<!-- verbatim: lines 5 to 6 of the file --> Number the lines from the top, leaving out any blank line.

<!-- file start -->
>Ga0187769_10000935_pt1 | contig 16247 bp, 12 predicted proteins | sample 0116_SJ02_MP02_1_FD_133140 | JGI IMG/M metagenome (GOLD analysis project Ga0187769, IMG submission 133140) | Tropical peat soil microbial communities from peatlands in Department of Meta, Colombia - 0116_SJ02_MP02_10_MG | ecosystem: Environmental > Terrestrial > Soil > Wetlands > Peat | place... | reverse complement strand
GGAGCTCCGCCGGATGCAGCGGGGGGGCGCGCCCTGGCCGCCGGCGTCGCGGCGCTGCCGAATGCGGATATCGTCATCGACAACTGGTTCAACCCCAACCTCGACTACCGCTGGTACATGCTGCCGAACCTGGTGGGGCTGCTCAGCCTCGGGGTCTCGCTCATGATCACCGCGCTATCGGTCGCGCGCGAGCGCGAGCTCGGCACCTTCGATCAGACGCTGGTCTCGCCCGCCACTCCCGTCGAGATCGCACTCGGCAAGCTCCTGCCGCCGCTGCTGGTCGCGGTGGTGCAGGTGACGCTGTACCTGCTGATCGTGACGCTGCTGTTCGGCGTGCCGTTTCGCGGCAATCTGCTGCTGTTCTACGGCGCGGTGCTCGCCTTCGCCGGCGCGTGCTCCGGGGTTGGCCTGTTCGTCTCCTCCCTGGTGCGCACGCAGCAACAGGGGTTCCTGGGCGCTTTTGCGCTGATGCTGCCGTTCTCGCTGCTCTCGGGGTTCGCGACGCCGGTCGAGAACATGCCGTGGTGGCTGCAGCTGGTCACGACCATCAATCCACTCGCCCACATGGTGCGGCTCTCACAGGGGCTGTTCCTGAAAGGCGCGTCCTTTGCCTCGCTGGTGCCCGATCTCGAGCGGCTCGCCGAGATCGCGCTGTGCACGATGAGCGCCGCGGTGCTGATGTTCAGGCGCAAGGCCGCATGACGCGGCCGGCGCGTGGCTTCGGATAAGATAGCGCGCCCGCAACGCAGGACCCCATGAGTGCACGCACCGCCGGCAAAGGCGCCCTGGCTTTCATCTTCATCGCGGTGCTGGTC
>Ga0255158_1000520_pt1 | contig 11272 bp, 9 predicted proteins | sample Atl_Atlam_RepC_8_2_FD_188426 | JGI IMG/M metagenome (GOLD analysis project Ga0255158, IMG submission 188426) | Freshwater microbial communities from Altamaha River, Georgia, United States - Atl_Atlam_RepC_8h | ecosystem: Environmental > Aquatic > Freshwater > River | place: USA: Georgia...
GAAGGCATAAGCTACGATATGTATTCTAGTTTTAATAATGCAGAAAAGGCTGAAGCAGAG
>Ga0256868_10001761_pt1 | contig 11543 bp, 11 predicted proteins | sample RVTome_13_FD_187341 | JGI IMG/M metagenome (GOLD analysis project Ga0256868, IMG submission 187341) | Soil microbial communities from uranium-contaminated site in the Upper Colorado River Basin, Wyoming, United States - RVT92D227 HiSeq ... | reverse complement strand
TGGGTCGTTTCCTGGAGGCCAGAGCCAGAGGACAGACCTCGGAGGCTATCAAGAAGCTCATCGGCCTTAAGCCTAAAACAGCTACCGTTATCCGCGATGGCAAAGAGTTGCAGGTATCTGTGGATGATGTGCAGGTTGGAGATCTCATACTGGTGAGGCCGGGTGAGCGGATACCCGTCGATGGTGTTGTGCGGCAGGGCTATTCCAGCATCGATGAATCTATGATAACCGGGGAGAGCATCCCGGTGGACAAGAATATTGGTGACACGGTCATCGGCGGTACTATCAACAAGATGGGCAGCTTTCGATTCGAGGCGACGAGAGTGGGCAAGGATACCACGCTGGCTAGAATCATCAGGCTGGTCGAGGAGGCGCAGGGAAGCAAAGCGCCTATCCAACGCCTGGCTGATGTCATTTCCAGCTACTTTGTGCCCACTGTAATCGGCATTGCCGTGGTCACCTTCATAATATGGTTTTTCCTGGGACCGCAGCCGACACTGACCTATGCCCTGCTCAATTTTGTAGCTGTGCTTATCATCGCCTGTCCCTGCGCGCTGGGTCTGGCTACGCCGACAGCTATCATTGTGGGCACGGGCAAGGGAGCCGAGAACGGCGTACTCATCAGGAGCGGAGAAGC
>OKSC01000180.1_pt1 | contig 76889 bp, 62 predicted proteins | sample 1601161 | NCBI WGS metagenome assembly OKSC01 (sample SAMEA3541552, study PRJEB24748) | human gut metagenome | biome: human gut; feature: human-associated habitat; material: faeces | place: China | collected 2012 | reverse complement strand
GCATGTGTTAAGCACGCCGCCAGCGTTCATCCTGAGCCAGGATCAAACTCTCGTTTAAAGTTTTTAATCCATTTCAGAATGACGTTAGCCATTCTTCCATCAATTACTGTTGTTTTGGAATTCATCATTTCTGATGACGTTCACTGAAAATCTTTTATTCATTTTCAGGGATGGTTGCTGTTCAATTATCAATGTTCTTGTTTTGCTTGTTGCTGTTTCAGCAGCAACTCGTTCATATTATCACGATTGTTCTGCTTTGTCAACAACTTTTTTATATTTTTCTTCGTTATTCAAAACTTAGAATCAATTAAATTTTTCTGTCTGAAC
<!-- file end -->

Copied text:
>Ga0256868_10001761_pt1 | contig 11543 bp, 11 predicted proteins | sample RVTome_13_FD_187341 | JGI IMG/M metagenome (GOLD analysis project Ga0256868, IMG submission 187341) | Soil microbial communities from uranium-contaminated site in the Upper Colorado River Basin, Wyoming, United States - RVT92D227 HiSeq ... | reverse complement strand
TGGGTCGTTTCCTGGAGGCCAGAGCCAGAGGACAGACCTCGGAGGCTATCAAGAAGCTCATCGGCCTTAAGCCTAAAACAGCTACCGTTATCCGCGATGGCAAAGAGTTGCAGGTATCTGTGGATGATGTGCAGGTTGGAGATCTCATACTGGTGAGGCCGGGTGAGCGGATACCCGTCGATGGTGTTGTGCGGCAGGGCTATTCCAGCATCGATGAATCTATGATAACCGGGGAGAGCATCCCGGTGGACAAGAATATTGGTGACACGGTCATCGGCGGTACTATCAACAAGATGGGCAGCTTTCGATTCGAGGCGACGAGAGTGGGCAAGGATACCACGCTGGCTAGAATCATCAGGCTGGTCGAGGAGGCGCAGGGAAGCAAAGCGCCTATCCAACGCCTGGCTGATGTCATTTCCAGCTACTTTGTGCCCACTGTAATCGGCATTGCCGTGGTCACCTTCATAATATGGTTTTTCCTGGGACCGCAGCCGACACTGACCTATGCCCTGCTCAATTTTGTAGCTGTGCTTATCATCGCCTGTCCCTGCGCGCTGGGTCTGGCTACGCCGACAGCTATCATTGTGGGCACGGGCAAGGGAGCCGAGAACGGCGTACTCATCAGGAGCGGAGAAGC